Recently I was watching a video on LinkedIn about a young boy who had learned how to get what he wants from his parents. I think he was about 5 years old or so, and he was teaching his 2 to 3 year-old sibling how to win with mom and dad. He realized that instead of asking his father to allow him to, he should rather ask about how his father’s day was, as his father’s need was quality time and that made it easier for him to get what he wants. His strategy worked just as well with his mother. His mother’s need was acts of service, so he offered to help his mom to fold the clothes so that she could get a chance to sleep. And on both occasions, he succeeded. This book reminded me of How to Win Friends and Influence People by Dale Carnegie.

According to Eden II Programs[1], many of those with autism are visual, literal thinkers.

They retain more information when they are presented with graphic images and words. Computer graphics can be used to teach children with autism visually. They are particularly attracted to screen-based technology such as phones and tablets.

If your child is playing with your phone and you notice that, try to capitalize on that and play the game together.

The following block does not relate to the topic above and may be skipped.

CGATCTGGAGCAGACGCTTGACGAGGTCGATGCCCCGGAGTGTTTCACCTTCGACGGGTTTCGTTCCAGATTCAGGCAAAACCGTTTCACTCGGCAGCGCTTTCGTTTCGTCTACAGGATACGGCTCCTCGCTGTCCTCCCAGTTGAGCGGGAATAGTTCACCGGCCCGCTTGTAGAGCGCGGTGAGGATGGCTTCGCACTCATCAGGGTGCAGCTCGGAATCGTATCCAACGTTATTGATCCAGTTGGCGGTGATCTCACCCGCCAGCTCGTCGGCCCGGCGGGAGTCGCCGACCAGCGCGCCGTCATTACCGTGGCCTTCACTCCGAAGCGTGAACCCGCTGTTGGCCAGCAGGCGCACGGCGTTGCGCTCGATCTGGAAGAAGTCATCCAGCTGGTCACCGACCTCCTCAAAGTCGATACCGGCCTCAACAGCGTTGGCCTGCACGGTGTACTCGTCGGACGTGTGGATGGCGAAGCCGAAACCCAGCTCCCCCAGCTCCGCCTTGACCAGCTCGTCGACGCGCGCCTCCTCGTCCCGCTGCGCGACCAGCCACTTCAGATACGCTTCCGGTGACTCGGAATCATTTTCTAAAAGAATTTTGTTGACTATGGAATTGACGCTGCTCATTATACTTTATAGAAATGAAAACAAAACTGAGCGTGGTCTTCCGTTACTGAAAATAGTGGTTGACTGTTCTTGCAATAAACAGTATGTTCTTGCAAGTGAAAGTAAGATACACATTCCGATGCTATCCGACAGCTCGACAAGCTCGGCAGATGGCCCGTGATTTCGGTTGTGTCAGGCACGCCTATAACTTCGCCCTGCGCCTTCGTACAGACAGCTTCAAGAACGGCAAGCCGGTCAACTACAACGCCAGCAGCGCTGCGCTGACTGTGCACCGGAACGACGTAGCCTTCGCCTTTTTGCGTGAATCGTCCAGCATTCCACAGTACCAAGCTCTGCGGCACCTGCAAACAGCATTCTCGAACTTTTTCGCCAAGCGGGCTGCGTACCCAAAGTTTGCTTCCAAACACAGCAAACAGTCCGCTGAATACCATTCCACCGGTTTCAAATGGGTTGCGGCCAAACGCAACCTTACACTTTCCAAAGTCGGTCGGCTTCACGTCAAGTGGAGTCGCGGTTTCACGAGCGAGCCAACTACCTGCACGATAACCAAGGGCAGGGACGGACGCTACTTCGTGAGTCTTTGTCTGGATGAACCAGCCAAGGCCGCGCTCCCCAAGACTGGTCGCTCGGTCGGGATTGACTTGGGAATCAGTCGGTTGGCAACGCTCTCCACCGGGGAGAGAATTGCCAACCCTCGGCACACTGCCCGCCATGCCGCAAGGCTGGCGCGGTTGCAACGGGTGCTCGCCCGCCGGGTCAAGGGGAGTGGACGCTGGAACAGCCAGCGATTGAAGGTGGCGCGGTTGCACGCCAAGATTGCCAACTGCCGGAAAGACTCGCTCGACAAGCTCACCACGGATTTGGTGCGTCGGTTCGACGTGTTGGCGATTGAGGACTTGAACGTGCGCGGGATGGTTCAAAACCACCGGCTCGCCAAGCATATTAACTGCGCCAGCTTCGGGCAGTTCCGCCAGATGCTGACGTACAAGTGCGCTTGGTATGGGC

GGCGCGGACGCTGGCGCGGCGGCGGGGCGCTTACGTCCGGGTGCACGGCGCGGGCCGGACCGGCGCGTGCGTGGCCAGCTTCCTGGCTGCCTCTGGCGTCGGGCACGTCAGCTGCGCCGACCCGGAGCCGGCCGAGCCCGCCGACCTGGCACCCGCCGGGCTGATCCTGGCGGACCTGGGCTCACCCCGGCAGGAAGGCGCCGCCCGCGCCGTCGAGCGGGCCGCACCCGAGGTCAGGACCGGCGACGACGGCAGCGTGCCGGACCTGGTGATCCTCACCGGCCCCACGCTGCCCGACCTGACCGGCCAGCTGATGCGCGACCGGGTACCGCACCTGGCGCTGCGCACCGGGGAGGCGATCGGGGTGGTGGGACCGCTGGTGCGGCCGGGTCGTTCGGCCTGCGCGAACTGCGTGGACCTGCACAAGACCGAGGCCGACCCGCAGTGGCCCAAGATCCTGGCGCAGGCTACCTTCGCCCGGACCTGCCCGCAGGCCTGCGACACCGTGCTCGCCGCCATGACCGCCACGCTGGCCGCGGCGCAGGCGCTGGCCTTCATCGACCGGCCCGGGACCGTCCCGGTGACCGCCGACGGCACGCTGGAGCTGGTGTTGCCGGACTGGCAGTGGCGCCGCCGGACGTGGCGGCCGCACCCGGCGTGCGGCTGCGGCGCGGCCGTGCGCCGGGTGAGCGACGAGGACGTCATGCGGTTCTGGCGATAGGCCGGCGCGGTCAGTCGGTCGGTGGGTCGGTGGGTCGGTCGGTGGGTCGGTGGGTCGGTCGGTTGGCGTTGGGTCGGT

Other ways to engage an autistic child to play:

  • Model the Speech or Activity Desired

According to Intergrity Inc., work with your support team, family members, or other children to model play and turn-taking behaviour; children diagnosed with autism can pick up on important play skills by watching others. By modelling the desired behaviour, you can help introduce the skill to your child and also encourage them to get involved. If the activity or toy you are using is highly motivating to the child, then getting them to interact with you and the desired object is a good first step in learning even more play skills. If other kids are not available, then watching videos of children at play can help with social skill building and allow your child to become familiar with how kids interact.

  • Support Pretend Play

Pretend play allows children to practice their social skills and have fun at the same time. Children with autism can struggle with pretend play and often play with items in different ways than what they probably were originally intended. If you choose cars or trains, you can model the vehicles driving on a track, stopping for other vehicles, and avoiding accidents. Dolls and action figures can be put to bed, fed play food, and used to model common play scenarios. You might need to break the process down into small steps, but modelling imaginative and pretend play can help your child pick up these valuable skills.

  • Meet With Other Children

While many children diagnosed on the autism spectrum seem to seek out solitary play, taking them to a play group or playground can expose them to a variety of social situations and opportunities. According to experts at Indiana University, offering a variety of integrated play opportunities can help your child get used to playing alongside (called parallel play), and eventually playing with children without disabilities. Since some kids with autism also have motor delays, playing with children who are slightly younger can also make social and interactive play more accessible as your child will be better able to keep up physically.